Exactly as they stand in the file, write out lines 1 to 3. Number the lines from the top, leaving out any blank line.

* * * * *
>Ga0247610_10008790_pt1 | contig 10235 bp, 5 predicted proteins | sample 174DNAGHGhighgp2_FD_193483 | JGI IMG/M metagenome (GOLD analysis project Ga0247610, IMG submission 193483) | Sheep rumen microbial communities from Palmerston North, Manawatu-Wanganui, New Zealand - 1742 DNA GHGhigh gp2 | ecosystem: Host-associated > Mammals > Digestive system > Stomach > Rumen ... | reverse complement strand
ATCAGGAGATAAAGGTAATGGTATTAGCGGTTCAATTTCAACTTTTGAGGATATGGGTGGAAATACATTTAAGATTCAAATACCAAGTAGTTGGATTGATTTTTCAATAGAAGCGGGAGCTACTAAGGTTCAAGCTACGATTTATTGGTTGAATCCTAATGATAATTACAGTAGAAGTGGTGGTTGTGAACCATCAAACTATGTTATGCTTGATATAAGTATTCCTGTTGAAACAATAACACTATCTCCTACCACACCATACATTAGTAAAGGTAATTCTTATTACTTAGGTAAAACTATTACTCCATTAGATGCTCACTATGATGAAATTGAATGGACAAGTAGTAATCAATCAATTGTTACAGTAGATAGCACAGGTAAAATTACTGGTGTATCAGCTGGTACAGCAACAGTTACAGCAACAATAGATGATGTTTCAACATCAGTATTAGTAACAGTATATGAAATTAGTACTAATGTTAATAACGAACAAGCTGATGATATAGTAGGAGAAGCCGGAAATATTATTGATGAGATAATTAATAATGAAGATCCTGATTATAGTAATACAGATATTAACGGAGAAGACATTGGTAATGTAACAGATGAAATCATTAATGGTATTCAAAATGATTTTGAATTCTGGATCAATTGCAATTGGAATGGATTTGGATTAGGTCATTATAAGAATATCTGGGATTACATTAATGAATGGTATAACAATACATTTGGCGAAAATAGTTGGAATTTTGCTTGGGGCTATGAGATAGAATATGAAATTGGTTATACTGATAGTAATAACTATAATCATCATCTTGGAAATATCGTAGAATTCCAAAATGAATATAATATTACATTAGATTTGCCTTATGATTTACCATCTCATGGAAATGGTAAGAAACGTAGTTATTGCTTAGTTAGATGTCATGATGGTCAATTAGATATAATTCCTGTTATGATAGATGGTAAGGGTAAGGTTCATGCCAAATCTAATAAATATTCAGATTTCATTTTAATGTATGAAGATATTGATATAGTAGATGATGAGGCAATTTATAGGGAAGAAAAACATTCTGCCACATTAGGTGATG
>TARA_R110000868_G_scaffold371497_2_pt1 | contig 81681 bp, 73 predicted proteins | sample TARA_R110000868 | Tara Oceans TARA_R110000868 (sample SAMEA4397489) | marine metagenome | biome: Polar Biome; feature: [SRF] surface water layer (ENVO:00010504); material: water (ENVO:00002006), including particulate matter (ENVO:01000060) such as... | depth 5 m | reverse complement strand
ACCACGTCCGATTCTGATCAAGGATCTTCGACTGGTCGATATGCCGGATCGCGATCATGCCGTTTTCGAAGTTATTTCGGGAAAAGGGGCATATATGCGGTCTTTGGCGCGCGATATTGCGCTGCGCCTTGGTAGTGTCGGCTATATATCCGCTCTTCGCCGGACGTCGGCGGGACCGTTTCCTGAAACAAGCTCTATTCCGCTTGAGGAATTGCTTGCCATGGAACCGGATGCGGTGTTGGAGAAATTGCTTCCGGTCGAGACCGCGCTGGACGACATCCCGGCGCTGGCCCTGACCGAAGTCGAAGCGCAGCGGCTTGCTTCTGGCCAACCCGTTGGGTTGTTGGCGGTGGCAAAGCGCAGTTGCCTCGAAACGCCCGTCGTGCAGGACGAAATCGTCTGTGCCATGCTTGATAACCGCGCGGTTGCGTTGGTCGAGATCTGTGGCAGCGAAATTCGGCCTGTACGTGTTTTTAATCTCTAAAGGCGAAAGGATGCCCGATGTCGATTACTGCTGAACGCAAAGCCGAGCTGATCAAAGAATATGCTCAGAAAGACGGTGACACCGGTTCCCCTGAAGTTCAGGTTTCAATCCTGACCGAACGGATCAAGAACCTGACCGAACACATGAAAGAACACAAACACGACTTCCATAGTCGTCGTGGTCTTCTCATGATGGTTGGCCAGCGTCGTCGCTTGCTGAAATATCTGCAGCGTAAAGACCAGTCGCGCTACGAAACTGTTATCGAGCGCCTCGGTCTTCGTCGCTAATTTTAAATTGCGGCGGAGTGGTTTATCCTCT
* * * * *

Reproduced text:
>Ga0247610_10008790_pt1 | contig 10235 bp, 5 predicted proteins | sample 174DNAGHGhighgp2_FD_193483 | JGI IMG/M metagenome (GOLD analysis project Ga0247610, IMG submission 193483) | Sheep rumen microbial communities from Palmerston North, Manawatu-Wanganui, New Zealand - 1742 DNA GHGhigh gp2 | ecosystem: Host-associated > Mammals > Digestive system > Stomach > Rumen ... | reverse complement strand
ATCAGGAGATAAAGGTAATGGTATTAGCGGTTCAATTTCAACTTTTGAGGATATGGGTGGAAATACATTTAAGATTCAAATACCAAGTAGTTGGATTGATTTTTCAATAGAAGCGGGAGCTACTAAGGTTCAAGCTACGATTTATTGGTTGAATCCTAATGATAATTACAGTAGAAGTGGTGGTTGTGAACCATCAAACTATGTTATGCTTGATATAAGTATTCCTGTTGAAACAATAACACTATCTCCTACCACACCATACATTAGTAAAGGTAATTCTTATTACTTAGGTAAAACTATTACTCCATTAGATGCTCACTATGATGAAATTGAATGGACAAGTAGTAATCAATCAATTGTTACAGTAGATAGCACAGGTAAAATTACTGGTGTATCAGCTGGTACAGCAACAGTTACAGCAACAATAGATGATGTTTCAACATCAGTATTAGTAACAGTATATGAAATTAGTACTAATGTTAATAACGAACAAGCTGATGATATAGTAGGAGAAGCCGGAAATATTATTGATGAGATAATTAATAATGAAGATCCTGATTATAGTAATACAGATATTAACGGAGAAGACATTGGTAATGTAACAGATGAAATCATTAATGGTATTCAAAATGATTTTGAATTCTGGATCAATTGCAATTGGAATGGATTTGGATTAGGTCATTATAAGAATATCTGGGATTACATTAATGAATGGTATAACAATACATTTGGCGAAAATAGTTGGAATTTTGCTTGGGGCTATGAGATAGAATATGAAATTGGTTATACTGATAGTAATAACTATAATCATCATCTTGGAAATATCGTAGAATTCCAAAATGAATATAATATTACATTAGATTTGCCTTATGATTTACCATCTCATGGAAATGGTAAGAAACGTAGTTATTGCTTAGTTAGATGTCATGATGGTCAATTAGATATAATTCCTGTTATGATAGATGGTAAGGGTAAGGTTCATGCCAAATCTAATAAATATTCAGATTTCATTTTAATGTATGAAGATATTGATATAGTAGATGATGAGGCAATTTATAGGGAAGAAAAACATTCTGCCACATTAGGTGATG
>TARA_R110000868_G_scaffold371497_2_pt1 | contig 81681 bp, 73 predicted proteins | sample TARA_R110000868 | Tara Oceans TARA_R110000868 (sample SAMEA4397489) | marine metagenome | biome: Polar Biome; feature: [SRF] surface water layer (ENVO:00010504); material: water (ENVO:00002006), including particulate matter (ENVO:01000060) such as... | depth 5 m | reverse complement strand